Who Writes Literary Fiction?
The discussion began with the seemingly innocent question from one member asking which others identified themselves as writers of literary fiction. Surprisingly few put themselves wholeheartedly in this camp.
Many members suggested that their books were difficult to classify (“I know what they’re not, but struggle to give them a label”). A considerable number claimed that their writing displayed key elements of literary fiction (“I’m a lit-ficish writer”), particularly good writing (“I like to think of my work as “literary” in the best sense”).
Some felt their writing, although potentially literary fiction, was more usefully described as historical or contemporary fiction. Others created their own dual categories: literary horror, literary fantasy. literary suspense and even “litfic with a touch of magical realism and a dusting of horror”. One offered literary fiction with a plot.
Nonetheless, a few ALLi members were mentioned by others as belonging firmly in the realm of writers of literary fiction: Jane Davis, Dan Holloway, Roz Morris, Rohan Quine, Philippa Rees and Orna Ross (alphabetising intentional).
What is Literary Fiction?
This led to the much more troubling question of what literary fiction is. There was some interest in finding an intrinsic definition, but also a focus on comparing it to more traditional genre fiction.
Some saw literary fiction as writing with great attention to language and style. Sentences would be expected to be carefully crafted, metaphors fresh and clichés avoided, striving for precision. It might also involve experimentation.
Others stressed that literary fiction is more character-driven, with an interest in character development, motivation and complex relationships: “I’m enthralled by the inner worlds and hinterlands of my character’s personalities”. Additionally, one might expect less focus on plot, and certainly less reliance on formulaic plotting.
Yet others focused on the impact of literary fiction on the reader. Its pages may not turn quickly, but the writing makes readers look inward and recognise something in themselves:
“reflect depths beyond itself to reach echoes in the mind, reflections in the heart”.
Or it might challenge the reader in some fundamental way: “books that give me something I have never seen before…it turns the world on its head”.
A number of contributors aimed to define literary fiction in relation to well-known writers, naming too many to be repeated here, from classics to many modern writers.
In the final analysis, many argued that a clear definition was both impossible and inappropriate:
‘the taxonomy of ‘literary’ and ‘genre’ fiction is misleading”
Any definition was likely to ignore or diminish the many accomplishments of the best genre writers,. for instance, a note of the “wonderful prose, dynamic plots and superb characterisation” of some crime novels. If the aim was to tell a good story, many books were both literary and genre, and some of the latter might one day prove to be classics.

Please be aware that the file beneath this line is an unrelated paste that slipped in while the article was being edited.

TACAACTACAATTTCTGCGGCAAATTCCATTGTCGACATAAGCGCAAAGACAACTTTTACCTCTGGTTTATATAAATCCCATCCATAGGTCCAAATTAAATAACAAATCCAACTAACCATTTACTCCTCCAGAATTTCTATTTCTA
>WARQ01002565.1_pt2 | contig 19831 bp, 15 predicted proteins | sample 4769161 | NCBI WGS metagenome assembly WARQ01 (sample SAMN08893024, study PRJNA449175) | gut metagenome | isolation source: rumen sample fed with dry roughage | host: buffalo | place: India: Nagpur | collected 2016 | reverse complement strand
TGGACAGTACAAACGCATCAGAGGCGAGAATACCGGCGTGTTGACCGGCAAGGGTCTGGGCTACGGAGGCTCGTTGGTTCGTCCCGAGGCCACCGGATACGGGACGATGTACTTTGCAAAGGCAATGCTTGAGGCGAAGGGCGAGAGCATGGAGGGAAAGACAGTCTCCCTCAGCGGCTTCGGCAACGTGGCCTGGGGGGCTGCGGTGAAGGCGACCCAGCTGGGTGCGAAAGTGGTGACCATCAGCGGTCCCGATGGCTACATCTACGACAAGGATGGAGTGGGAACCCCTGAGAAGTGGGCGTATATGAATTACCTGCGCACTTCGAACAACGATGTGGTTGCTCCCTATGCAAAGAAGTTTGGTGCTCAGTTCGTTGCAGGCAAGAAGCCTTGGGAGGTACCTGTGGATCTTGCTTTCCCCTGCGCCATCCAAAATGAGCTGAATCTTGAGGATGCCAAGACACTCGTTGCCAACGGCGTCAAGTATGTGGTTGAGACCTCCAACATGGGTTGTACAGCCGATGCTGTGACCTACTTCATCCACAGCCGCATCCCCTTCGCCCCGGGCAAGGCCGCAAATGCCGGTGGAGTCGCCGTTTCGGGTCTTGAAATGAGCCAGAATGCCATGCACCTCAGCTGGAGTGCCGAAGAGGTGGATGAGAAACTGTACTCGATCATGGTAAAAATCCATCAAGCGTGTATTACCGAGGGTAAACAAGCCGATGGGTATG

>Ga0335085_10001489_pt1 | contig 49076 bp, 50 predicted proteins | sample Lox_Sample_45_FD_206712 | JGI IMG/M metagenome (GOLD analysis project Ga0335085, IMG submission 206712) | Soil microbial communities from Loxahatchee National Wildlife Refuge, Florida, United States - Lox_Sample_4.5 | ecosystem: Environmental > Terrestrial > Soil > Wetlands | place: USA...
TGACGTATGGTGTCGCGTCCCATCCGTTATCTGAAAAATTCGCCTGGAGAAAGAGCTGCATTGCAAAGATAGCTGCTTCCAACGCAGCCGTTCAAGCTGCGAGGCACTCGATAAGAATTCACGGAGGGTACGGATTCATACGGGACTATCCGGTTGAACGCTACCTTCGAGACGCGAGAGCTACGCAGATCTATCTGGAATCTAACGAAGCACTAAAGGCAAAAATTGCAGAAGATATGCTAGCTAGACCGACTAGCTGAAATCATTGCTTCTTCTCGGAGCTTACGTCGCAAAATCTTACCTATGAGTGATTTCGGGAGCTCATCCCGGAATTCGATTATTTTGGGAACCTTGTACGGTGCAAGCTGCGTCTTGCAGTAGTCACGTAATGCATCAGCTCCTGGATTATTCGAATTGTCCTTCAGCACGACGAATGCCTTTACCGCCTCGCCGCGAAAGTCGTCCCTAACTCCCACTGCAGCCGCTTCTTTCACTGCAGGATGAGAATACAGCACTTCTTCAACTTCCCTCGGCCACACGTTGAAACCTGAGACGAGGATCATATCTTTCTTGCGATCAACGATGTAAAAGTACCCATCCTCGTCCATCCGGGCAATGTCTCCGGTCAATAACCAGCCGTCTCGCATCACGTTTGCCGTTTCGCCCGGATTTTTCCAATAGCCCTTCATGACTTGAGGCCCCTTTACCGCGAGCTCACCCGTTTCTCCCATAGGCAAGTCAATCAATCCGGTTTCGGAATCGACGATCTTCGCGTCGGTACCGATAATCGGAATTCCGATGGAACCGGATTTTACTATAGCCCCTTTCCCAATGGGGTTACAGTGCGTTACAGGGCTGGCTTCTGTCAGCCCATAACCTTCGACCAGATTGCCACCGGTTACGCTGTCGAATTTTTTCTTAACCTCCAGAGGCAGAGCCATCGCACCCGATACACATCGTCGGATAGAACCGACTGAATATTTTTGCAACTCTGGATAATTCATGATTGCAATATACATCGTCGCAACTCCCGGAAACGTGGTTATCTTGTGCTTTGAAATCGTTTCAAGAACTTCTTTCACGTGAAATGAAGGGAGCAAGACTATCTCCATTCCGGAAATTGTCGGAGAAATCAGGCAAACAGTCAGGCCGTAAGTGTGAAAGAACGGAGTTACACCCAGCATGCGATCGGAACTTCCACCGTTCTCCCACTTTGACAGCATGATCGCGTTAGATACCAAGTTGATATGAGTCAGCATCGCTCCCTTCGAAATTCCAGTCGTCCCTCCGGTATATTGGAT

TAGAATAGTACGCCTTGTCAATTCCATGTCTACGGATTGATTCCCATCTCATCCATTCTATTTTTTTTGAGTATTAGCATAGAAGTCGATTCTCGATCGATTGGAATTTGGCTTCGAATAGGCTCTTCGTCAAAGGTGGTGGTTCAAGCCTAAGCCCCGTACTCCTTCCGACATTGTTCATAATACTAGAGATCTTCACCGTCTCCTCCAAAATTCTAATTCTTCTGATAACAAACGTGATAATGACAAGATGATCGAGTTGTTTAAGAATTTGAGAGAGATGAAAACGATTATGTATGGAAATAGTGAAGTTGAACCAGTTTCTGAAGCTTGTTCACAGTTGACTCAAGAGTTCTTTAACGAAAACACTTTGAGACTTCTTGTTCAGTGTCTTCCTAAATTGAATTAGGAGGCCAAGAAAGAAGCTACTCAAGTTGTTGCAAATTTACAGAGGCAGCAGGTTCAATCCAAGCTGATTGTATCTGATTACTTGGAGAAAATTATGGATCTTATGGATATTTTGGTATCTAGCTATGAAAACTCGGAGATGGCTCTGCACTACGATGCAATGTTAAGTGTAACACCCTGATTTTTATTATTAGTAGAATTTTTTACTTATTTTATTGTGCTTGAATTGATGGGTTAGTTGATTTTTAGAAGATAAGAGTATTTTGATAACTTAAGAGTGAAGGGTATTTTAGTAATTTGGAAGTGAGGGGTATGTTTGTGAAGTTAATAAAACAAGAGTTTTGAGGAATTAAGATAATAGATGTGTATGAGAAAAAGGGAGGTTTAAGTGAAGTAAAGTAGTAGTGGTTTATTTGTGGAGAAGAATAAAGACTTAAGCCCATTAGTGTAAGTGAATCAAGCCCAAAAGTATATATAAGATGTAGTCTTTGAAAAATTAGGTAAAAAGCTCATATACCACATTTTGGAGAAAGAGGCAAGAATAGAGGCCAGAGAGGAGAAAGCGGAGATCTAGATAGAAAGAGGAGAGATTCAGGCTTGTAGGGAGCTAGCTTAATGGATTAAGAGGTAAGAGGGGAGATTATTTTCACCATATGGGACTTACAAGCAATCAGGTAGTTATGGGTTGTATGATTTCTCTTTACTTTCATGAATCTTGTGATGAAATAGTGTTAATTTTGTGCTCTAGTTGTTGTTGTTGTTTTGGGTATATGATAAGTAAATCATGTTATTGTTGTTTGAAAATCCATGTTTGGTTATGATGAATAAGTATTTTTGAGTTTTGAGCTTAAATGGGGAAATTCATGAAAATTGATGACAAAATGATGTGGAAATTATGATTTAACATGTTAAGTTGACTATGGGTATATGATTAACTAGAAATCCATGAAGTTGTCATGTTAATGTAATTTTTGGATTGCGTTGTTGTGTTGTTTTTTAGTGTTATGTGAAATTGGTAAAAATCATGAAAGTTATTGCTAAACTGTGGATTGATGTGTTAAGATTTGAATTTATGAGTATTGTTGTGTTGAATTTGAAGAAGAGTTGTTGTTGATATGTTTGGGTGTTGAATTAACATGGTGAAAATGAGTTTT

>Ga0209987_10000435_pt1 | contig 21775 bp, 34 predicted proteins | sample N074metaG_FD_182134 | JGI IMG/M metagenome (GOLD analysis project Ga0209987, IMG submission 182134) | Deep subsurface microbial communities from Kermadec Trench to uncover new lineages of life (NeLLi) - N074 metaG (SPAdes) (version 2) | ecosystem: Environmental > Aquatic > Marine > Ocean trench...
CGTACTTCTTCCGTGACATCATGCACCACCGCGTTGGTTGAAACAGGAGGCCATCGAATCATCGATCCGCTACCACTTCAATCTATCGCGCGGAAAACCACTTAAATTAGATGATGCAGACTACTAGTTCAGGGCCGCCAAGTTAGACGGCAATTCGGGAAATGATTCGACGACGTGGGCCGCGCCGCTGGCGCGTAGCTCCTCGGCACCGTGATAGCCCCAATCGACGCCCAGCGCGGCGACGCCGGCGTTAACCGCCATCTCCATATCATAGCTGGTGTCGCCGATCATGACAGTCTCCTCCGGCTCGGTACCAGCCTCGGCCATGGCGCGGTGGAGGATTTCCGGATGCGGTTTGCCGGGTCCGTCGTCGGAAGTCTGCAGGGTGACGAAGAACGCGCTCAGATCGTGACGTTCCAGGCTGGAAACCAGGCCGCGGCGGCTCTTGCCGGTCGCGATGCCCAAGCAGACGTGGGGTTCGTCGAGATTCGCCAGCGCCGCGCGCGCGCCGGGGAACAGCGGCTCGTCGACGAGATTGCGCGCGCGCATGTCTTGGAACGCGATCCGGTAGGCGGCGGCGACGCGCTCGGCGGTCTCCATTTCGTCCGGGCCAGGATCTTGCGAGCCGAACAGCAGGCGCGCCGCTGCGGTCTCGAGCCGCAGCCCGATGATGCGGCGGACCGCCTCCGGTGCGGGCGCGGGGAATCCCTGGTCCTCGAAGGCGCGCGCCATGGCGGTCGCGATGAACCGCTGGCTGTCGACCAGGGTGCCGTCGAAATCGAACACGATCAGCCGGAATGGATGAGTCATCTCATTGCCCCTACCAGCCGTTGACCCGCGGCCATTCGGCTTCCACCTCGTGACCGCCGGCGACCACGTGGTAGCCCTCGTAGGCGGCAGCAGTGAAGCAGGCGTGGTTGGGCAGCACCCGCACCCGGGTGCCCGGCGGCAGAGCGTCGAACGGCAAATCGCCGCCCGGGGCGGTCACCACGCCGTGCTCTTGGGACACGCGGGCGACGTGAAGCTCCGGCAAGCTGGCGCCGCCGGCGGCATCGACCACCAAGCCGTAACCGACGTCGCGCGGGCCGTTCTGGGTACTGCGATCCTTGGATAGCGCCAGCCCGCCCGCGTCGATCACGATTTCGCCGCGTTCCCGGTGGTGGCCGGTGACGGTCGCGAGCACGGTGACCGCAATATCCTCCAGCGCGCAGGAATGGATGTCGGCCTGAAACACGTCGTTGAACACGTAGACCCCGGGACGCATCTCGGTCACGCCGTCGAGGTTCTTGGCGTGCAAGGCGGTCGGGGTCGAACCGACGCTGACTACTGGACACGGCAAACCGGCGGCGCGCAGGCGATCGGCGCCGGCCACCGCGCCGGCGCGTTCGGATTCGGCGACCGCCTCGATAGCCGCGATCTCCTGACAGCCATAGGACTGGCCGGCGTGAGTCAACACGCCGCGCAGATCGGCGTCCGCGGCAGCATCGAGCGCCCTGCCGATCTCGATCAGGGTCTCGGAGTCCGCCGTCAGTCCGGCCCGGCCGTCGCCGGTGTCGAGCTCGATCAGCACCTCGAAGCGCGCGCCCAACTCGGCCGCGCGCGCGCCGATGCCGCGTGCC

Indeed, the label was unhelpful, set up for marketing purposes, and most readers were unlikely to care.
Very little attention was given to the concept of literary non-fiction, aside from noting that some narrative non-fiction books might be included here.
Overall, there was a considerable dislike for the term literary fiction. It was seen to have pejorative overtones, too often implying a boring and/or pretentious work (“doorstep-long triumphs of the beautiful sentence and painstaking research over ideas and innovation”), with a poor or non-existent plot and little good reason to read it (“low or negative payoff”). Indeed, a few saw the broad label as a warning: “if a book is described as literary, I’m inclined to look elsewhere”. Moreover, some noted, it could prove difficult to sell.
Much of the heat in the discussion arose from the feeling that literary fiction was sometimes deemed to be more worthy than other genres: better written, more thought-provoking, altogether a higher art. It was important to recognise the many exceptions, although it was also inappropriate to compare the best of one genre with the worst of another.
With respect to their own writing, many members agreed that their main aim was to write what they chose and “not feel trammelled by genre”. This led to another discussion about the potential conflict between following one’s own muse and selling well. Any summary of this issue must await another day.
There could never be a simple conclusion to such a discussion, but in short, literary fiction means different things to different people. What does it mean to you?
On the day I began this post, my husband and I discussed it briefly. That evening, he read me a passage from the book he happened to be reading. It was a talk by William Waldegrave at a dinner to honour the novelist Patrick O’Brian. We are here, he began:
to celebrate and to honour one of the greatest storytellers in the English language. I start with that word – storyteller – designedly. There are, or used to be, some in the world of English literary studies who regard the capacity to tell a story as being a most deadly disqualification from serious consideration. Only if a book proceeded in a properly inconsequential manner, only if the naïve could be trapped into the ultimate solecism of enquiring what it might be about, only if the pages might be bound up in all manner of different orders without difference to the sense – only then could the thing be taken as high art.
Full speech published in Patrick O’Brian, The Yellow Admiral, HarperCollins, 1997
This was originally published by the Alliance of Independent Authors (ALLi) on 17 October 2016. (http://selfpublishingadvice.org/opinion-what-is-literary-fiction-anyway/#comment-633037)